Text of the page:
This ratio provides an indication of how efficiently the company's inventory is utilized by management. A high inventory ratio is an indicator that the company sells its inventory rapidly and that the inventory does not languish, which may mean there is less risk that the inventory reported has decreased in value. Too high a ratio could indicate a level of inventory that is too low, perhaps resulting in frequent shortages of stock and the potential of losing customers. It could also indicate inadequate production levels for meeting customer demand.

Formula 7.9

 Inventory turnover = cost of goods sold Â Â Â Â Â Â Â Â Â Â Â Â Â Â Â Â Â Â Â Â Â Â Â Â Â Â Â Â  average inventory Where: Average inventory = (previously reported inventory + current inventory)/2

8. Average Number of Days in Stock
This ratio provides the same information as inventory turnover except that it indicates it as number of days.

Formula 7.10

 Average number of days in stock = 365Â Â Â Â Â Â Â Â Â Â Â Â Â Â Â Â Â Â Â Â Â Â Â Â Â Â Â Â Â Â Â Â Â Â Â Â Â Â Â Â Â Â Â Â Â Â inventory turnover

9. Payable Turnover Ratio
This ratio will indicate how much credit the company uses from its suppliers. Note that this ratio is very useful in credit checks of firms applying for credit. Payable turnover that is too small may negatively affect a company's credit rating.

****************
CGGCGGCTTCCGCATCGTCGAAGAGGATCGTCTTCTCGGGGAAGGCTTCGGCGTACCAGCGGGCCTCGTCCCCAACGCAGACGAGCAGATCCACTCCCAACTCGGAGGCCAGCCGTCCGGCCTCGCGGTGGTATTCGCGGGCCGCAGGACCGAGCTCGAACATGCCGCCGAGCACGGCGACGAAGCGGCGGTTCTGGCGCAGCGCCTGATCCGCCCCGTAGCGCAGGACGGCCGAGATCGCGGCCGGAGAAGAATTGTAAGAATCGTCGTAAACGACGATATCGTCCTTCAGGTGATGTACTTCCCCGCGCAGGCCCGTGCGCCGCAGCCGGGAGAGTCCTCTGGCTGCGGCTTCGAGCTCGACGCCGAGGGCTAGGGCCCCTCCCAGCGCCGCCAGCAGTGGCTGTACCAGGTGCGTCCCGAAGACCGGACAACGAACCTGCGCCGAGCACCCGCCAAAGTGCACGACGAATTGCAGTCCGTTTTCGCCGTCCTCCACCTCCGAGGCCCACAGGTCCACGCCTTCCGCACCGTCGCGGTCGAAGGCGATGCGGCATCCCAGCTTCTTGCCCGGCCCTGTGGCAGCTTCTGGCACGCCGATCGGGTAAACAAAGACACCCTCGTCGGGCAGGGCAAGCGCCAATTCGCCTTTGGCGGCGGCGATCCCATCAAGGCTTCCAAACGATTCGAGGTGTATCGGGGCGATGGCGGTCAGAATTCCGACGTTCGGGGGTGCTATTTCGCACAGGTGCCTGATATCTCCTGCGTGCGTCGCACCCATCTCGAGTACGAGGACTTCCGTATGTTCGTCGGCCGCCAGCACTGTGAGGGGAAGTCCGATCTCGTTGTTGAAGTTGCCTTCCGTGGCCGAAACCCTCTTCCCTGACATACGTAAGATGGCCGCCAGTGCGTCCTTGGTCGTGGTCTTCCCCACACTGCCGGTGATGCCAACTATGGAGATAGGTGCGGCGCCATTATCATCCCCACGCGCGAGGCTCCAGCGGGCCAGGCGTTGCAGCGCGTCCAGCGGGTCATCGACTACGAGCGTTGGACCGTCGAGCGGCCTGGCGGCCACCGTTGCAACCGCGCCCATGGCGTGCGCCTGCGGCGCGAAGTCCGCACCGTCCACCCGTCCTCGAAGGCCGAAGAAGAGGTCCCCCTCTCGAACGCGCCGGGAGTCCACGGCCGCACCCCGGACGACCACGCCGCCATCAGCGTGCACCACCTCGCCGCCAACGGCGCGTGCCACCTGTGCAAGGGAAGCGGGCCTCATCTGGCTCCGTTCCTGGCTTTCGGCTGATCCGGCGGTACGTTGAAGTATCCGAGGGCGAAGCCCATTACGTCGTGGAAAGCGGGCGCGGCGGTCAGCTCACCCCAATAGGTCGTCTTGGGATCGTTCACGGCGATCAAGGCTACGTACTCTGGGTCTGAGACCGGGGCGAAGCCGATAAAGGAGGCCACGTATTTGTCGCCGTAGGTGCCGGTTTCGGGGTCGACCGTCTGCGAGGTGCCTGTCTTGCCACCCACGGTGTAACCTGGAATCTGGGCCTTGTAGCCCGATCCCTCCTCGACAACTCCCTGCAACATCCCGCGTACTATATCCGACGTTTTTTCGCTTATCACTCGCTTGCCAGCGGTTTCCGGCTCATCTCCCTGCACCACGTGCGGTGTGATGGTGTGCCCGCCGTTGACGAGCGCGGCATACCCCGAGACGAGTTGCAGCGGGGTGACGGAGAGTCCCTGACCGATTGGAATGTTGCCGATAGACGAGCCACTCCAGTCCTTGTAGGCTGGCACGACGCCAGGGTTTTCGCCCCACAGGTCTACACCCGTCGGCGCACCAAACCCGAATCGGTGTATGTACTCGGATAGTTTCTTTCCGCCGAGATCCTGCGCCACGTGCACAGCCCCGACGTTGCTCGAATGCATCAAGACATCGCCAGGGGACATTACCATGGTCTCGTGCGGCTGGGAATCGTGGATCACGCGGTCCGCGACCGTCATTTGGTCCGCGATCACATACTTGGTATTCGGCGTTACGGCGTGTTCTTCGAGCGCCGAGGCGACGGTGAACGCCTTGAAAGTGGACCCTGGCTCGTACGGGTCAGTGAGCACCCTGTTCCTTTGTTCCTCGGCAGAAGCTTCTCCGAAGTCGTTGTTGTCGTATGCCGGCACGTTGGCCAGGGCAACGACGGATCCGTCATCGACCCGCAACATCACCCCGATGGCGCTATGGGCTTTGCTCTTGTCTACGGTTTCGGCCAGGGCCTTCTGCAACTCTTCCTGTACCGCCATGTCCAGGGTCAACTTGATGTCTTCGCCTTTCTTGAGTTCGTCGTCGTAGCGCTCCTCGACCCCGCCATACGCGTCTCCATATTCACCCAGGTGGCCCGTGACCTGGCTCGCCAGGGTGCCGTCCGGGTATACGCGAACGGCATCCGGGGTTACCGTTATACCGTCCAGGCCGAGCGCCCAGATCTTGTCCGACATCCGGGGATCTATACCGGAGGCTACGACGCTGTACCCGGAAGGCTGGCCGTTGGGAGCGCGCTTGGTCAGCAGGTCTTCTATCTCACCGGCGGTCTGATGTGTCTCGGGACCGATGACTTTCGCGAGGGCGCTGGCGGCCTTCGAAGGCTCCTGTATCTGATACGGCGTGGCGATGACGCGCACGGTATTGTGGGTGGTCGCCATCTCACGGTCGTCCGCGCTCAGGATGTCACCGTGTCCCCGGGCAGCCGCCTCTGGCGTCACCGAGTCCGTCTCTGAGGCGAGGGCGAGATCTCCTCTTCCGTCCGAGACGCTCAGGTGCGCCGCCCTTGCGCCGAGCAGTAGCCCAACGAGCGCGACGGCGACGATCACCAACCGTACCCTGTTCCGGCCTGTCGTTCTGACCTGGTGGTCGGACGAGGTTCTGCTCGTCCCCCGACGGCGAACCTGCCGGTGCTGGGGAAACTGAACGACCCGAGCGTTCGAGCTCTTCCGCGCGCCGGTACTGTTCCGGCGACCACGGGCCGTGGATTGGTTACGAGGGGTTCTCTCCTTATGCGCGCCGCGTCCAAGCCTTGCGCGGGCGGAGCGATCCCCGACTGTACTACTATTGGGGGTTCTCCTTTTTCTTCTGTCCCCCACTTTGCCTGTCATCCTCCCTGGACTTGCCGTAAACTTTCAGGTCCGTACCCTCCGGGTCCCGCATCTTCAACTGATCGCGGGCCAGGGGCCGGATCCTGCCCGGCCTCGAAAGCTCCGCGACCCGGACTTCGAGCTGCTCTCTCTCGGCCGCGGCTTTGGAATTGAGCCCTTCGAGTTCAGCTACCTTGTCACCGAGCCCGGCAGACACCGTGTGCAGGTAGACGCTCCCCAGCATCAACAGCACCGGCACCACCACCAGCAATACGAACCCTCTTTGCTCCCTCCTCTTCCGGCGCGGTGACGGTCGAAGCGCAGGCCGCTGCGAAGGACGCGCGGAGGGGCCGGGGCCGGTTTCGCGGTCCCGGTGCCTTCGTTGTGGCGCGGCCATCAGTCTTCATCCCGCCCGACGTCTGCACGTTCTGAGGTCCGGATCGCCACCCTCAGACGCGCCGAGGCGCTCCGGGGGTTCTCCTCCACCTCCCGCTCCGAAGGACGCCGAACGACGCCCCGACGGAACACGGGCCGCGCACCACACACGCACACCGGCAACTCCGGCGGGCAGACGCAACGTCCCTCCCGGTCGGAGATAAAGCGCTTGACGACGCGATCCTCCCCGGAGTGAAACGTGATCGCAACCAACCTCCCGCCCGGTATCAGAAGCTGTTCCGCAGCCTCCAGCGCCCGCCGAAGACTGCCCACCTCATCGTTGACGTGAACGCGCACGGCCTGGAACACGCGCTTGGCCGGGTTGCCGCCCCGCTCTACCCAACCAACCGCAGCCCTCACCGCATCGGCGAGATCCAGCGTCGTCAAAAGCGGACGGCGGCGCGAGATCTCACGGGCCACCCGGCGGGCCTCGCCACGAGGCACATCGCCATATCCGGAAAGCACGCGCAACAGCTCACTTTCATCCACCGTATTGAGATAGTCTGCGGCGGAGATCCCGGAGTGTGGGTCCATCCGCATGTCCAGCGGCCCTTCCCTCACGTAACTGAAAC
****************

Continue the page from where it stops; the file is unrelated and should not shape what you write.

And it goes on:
Formula 7.11

 Payable turnover = Annual purchasesÂ Â Â Â Â Â Â Â Â Â Â Â Â Â Â Â Â Â Â Â Â Â Â Â Â Â Â Average payables Where: Annual purchases = cost of goods sold + ending inventory - beginning inventory Average payables = (previously reported accounts payable + current accounts payable) / 2

10. Average Number of Days Payables Outstanding (Average Age of Payables)
This ratio provides the same information as payable turnover except that it indicates it by number of days.

Formula 7.12

 Average number of days payables outstanding = 365_____ Â Â Â Â Â Â Â Â Â Â Â Â Â Â Â Â Â Â Â Â Â Â Â Â Â Â Â Â Â Â Â Â Â Â Â Â Â Â Â Â Â Â Â Â Â Â Â Â Â Â Â Â Â Â Â Â Â Â Â Â Â Â Â Â Â Â Â payable turnover

II. Other Internal-Liquidity Ratios

11. Cash Conversion Cycle
This ratio will indicate how much time it takes for the company to convert collection or their investment into cash. A high conversion cycle indicates that the company has a large amount of money invested in sales in process.

Formula 7.13

 Cash conversion cycle = average collection period + average number of days in stock - average age of payables

Cash conversion cycle = average collection period + average number of days in stock - average age of payables

12. Defensive Interval
This measure is essentially a worst-case scenario that estimates how many days the company has to maintain its current operations without any additional sales.

Formula 7.14

 Defensive interval = 365 * (cash + marketable securities + accounts receivable) Â Â Â Â Â Â Â Â Â Â Â Â Â Â Â Â Â Â Â Â Â Â Â Â Â Â Â Â Â Â Â Â Â Â Â Â Â Â Â Â Â Â Â Â Â Â Â Â Â Â Â Â Â Â Â Â Â Â Â Â Â Â projected expenditures Where: Projected expenditures = projected outflow needed to operate the company

Operating Profitability Ratios